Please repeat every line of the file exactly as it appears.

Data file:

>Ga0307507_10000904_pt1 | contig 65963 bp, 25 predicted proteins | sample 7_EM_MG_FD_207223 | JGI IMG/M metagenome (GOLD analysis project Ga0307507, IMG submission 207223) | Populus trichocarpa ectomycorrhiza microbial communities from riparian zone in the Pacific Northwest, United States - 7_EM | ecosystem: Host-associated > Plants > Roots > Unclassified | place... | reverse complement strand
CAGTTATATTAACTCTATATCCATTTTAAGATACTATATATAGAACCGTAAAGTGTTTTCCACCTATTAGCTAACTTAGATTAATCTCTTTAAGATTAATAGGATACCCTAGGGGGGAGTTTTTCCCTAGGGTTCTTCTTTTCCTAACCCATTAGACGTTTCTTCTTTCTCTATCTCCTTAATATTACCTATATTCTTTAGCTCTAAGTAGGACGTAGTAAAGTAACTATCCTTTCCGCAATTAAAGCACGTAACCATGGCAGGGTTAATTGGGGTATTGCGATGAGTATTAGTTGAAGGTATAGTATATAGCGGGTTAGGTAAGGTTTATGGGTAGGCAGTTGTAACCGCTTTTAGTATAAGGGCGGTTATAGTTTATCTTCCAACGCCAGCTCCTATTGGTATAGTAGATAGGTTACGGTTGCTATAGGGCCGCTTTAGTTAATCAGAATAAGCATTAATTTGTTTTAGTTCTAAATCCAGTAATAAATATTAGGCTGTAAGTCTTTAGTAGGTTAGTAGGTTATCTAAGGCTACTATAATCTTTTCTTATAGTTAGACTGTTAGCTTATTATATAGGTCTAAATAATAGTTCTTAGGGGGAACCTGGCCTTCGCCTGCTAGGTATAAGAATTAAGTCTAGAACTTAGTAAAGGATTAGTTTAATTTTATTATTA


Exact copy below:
>Ga0307507_10000904_pt1 | contig 65963 bp, 25 predicted proteins | sample 7_EM_MG_FD_207223 | JGI IMG/M metagenome (GOLD analysis project Ga0307507, IMG submission 207223) | Populus trichocarpa ectomycorrhiza microbial communities from riparian zone in the Pacific Northwest, United States - 7_EM | ecosystem: Host-associated > Plants > Roots > Unclassified | place... | reverse complement strand
CAGTTATATTAACTCTATATCCATTTTAAGATACTATATATAGAACCGTAAAGTGTTTTCCACCTATTAGCTAACTTAGATTAATCTCTTTAAGATTAATAGGATACCCTAGGGGGGAGTTTTTCCCTAGGGTTCTTCTTTTCCTAACCCATTAGACGTTTCTTCTTTCTCTATCTCCTTAATATTACCTATATTCTTTAGCTCTAAGTAGGACGTAGTAAAGTAACTATCCTTTCCGCAATTAAAGCACGTAACCATGGCAGGGTTAATTGGGGTATTGCGATGAGTATTAGTTGAAGGTATAGTATATAGCGGGTTAGGTAAGGTTTATGGGTAGGCAGTTGTAACCGCTTTTAGTATAAGGGCGGTTATAGTTTATCTTCCAACGCCAGCTCCTATTGGTATAGTAGATAGGTTACGGTTGCTATAGGGCCGCTTTAGTTAATCAGAATAAGCATTAATTTGTTTTAGTTCTAAATCCAGTAATAAATATTAGGCTGTAAGTCTTTAGTAGGTTAGTAGGTTATCTAAGGCTACTATAATCTTTTCTTATAGTTAGACTGTTAGCTTATTATATAGGTCTAAATAATAGTTCTTAGGGGGAACCTGGCCTTCGCCTGCTAGGTATAAGAATTAAGTCTAGAACTTAGTAAAGGATTAGTTTAATTTTATTATTA